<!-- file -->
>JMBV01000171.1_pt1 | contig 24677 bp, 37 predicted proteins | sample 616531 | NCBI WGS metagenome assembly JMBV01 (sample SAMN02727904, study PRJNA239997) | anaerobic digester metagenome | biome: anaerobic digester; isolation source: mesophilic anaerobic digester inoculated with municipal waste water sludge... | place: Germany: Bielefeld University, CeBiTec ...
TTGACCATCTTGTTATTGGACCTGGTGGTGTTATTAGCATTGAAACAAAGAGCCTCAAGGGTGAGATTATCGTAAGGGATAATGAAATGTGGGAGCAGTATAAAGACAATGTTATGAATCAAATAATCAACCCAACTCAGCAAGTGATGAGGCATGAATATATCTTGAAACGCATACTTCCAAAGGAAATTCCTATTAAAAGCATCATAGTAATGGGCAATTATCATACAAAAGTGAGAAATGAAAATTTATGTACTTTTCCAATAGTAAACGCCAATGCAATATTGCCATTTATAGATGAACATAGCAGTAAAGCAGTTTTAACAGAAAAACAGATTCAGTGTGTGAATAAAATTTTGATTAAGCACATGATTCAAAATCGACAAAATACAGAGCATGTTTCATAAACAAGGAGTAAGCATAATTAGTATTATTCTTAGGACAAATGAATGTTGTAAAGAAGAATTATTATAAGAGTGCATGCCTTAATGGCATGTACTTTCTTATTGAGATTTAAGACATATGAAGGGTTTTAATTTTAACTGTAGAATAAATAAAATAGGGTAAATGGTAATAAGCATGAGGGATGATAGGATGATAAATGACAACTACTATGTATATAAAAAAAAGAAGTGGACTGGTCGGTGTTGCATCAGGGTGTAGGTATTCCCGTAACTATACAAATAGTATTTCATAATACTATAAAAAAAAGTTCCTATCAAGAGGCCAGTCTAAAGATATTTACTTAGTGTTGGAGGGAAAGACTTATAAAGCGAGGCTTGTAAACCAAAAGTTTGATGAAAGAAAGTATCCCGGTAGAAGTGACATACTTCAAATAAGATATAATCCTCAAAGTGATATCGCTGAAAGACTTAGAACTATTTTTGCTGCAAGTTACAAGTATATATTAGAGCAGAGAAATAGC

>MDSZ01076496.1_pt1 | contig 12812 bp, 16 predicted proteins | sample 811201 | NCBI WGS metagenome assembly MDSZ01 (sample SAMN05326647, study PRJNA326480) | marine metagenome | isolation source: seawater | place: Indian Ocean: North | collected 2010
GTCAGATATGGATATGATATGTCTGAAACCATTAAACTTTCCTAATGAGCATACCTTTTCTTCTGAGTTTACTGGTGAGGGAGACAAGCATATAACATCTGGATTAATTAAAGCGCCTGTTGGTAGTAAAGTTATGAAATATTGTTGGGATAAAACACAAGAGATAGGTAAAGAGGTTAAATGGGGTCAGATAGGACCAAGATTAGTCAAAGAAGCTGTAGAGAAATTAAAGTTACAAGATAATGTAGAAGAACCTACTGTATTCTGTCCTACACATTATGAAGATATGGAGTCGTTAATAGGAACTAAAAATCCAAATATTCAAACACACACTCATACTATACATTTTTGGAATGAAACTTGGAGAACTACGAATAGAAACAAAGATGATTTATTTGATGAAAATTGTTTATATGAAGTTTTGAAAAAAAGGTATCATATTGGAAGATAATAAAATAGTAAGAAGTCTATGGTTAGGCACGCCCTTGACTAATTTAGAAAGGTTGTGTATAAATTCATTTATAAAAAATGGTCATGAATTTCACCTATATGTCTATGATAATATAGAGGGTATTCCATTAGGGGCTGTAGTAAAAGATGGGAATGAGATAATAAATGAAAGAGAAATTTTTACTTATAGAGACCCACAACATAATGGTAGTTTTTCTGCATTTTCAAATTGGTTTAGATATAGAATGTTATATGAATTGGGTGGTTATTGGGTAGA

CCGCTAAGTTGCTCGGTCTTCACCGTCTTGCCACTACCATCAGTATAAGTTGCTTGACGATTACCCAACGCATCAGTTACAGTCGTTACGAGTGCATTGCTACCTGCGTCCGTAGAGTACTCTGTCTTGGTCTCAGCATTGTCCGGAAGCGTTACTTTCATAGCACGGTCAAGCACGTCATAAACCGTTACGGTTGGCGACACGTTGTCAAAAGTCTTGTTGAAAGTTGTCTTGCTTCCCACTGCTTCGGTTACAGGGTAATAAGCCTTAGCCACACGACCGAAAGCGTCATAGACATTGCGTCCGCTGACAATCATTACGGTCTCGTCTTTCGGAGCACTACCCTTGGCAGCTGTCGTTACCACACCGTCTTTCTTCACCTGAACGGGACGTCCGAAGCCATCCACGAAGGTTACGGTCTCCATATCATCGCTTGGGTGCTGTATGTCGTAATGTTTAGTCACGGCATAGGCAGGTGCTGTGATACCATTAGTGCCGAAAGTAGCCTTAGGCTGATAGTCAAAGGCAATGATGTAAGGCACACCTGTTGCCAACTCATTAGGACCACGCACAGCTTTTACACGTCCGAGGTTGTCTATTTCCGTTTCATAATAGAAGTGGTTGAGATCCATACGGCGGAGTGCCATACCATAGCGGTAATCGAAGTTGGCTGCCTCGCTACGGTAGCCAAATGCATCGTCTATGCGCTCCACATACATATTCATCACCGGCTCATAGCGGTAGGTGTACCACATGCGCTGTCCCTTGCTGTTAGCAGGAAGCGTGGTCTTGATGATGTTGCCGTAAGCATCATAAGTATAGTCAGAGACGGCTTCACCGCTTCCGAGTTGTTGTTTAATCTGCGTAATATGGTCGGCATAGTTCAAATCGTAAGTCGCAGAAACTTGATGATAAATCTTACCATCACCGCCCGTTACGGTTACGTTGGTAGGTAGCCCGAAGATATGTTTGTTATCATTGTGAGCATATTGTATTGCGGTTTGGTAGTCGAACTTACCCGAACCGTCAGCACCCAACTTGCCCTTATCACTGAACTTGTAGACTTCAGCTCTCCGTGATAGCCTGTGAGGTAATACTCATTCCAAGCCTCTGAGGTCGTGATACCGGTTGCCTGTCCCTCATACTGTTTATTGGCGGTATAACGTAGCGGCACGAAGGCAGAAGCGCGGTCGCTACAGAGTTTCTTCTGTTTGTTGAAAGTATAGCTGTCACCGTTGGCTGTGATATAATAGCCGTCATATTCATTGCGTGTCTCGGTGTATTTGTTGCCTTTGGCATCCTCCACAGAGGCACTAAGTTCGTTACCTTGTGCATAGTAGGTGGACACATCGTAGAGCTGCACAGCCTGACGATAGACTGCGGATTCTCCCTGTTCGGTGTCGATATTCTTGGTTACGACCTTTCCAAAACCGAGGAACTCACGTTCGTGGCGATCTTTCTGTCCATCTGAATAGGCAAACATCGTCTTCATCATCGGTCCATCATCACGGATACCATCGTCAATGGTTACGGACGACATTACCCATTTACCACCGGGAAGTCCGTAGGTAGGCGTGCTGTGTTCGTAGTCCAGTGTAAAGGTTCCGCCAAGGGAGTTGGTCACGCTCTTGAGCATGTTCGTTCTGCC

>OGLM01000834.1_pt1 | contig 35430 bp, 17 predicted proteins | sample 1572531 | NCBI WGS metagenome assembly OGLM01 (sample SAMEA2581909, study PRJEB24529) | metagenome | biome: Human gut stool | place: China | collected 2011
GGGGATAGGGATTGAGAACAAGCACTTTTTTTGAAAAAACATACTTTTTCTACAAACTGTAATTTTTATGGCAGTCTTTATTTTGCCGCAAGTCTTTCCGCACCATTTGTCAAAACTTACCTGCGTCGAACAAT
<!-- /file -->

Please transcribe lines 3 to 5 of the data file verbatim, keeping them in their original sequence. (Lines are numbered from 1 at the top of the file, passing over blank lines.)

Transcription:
>MDSZ01076496.1_pt1 | contig 12812 bp, 16 predicted proteins | sample 811201 | NCBI WGS metagenome assembly MDSZ01 (sample SAMN05326647, study PRJNA326480) | marine metagenome | isolation source: seawater | place: Indian Ocean: North | collected 2010
GTCAGATATGGATATGATATGTCTGAAACCATTAAACTTTCCTAATGAGCATACCTTTTCTTCTGAGTTTACTGGTGAGGGAGACAAGCATATAACATCTGGATTAATTAAAGCGCCTGTTGGTAGTAAAGTTATGAAATATTGTTGGGATAAAACACAAGAGATAGGTAAAGAGGTTAAATGGGGTCAGATAGGACCAAGATTAGTCAAAGAAGCTGTAGAGAAATTAAAGTTACAAGATAATGTAGAAGAACCTACTGTATTCTGTCCTACACATTATGAAGATATGGAGTCGTTAATAGGAACTAAAAATCCAAATATTCAAACACACACTCATACTATACATTTTTGGAATGAAACTTGGAGAACTACGAATAGAAACAAAGATGATTTATTTGATGAAAATTGTTTATATGAAGTTTTGAAAAAAAGGTATCATATTGGAAGATAATAAAATAGTAAGAAGTCTATGGTTAGGCACGCCCTTGACTAATTTAGAAAGGTTGTGTATAAATTCATTTATAAAAAATGGTCATGAATTTCACCTATATGTCTATGATAATATAGAGGGTATTCCATTAGGGGCTGTAGTAAAAGATGGGAATGAGATAATAAATGAAAGAGAAATTTTTACTTATAGAGACCCACAACATAATGGTAGTTTTTCTGCATTTTCAAATTGGTTTAGATATAGAATGTTATATGAATTGGGTGGTTATTGGGTAGA

CCGCTAAGTTGCTCGGTCTTCACCGTCTTGCCACTACCATCAGTATAAGTTGCTTGACGATTACCCAACGCATCAGTTACAGTCGTTACGAGTGCATTGCTACCTGCGTCCGTAGAGTACTCTGTCTTGGTCTCAGCATTGTCCGGAAGCGTTACTTTCATAGCACGGTCAAGCACGTCATAAACCGTTACGGTTGGCGACACGTTGTCAAAAGTCTTGTTGAAAGTTGTCTTGCTTCCCACTGCTTCGGTTACAGGGTAATAAGCCTTAGCCACACGACCGAAAGCGTCATAGACATTGCGTCCGCTGACAATCATTACGGTCTCGTCTTTCGGAGCACTACCCTTGGCAGCTGTCGTTACCACACCGTCTTTCTTCACCTGAACGGGACGTCCGAAGCCATCCACGAAGGTTACGGTCTCCATATCATCGCTTGGGTGCTGTATGTCGTAATGTTTAGTCACGGCATAGGCAGGTGCTGTGATACCATTAGTGCCGAAAGTAGCCTTAGGCTGATAGTCAAAGGCAATGATGTAAGGCACACCTGTTGCCAACTCATTAGGACCACGCACAGCTTTTACACGTCCGAGGTTGTCTATTTCCGTTTCATAATAGAAGTGGTTGAGATCCATACGGCGGAGTGCCATACCATAGCGGTAATCGAAGTTGGCTGCCTCGCTACGGTAGCCAAATGCATCGTCTATGCGCTCCACATACATATTCATCACCGGCTCATAGCGGTAGGTGTACCACATGCGCTGTCCCTTGCTGTTAGCAGGAAGCGTGGTCTTGATGATGTTGCCGTAAGCATCATAAGTATAGTCAGAGACGGCTTCACCGCTTCCGAGTTGTTGTTTAATCTGCGTAATATGGTCGGCATAGTTCAAATCGTAAGTCGCAGAAACTTGATGATAAATCTTACCATCACCGCCCGTTACGGTTACGTTGGTAGGTAGCCCGAAGATATGTTTGTTATCATTGTGAGCATATTGTATTGCGGTTTGGTAGTCGAACTTACCCGAACCGTCAGCACCCAACTTGCCCTTATCACTGAACTTGTAGACTTCAGCTCTCCGTGATAGCCTGTGAGGTAATACTCATTCCAAGCCTCTGAGGTCGTGATACCGGTTGCCTGTCCCTCATACTGTTTATTGGCGGTATAACGTAGCGGCACGAAGGCAGAAGCGCGGTCGCTACAGAGTTTCTTCTGTTTGTTGAAAGTATAGCTGTCACCGTTGGCTGTGATATAATAGCCGTCATATTCATTGCGTGTCTCGGTGTATTTGTTGCCTTTGGCATCCTCCACAGAGGCACTAAGTTCGTTACCTTGTGCATAGTAGGTGGACACATCGTAGAGCTGCACAGCCTGACGATAGACTGCGGATTCTCCCTGTTCGGTGTCGATATTCTTGGTTACGACCTTTCCAAAACCGAGGAACTCACGTTCGTGGCGATCTTTCTGTCCATCTGAATAGGCAAACATCGTCTTCATCATCGGTCCATCATCACGGATACCATCGTCAATGGTTACGGACGACATTACCCATTTACCACCGGGAAGTCCGTAGGTAGGCGTGCTGTGTTCGTAGTCCAGTGTAAAGGTTCCGCCAAGGGAGTTGGTCACGCTCTTGAGCATGTTCGTTCTGCC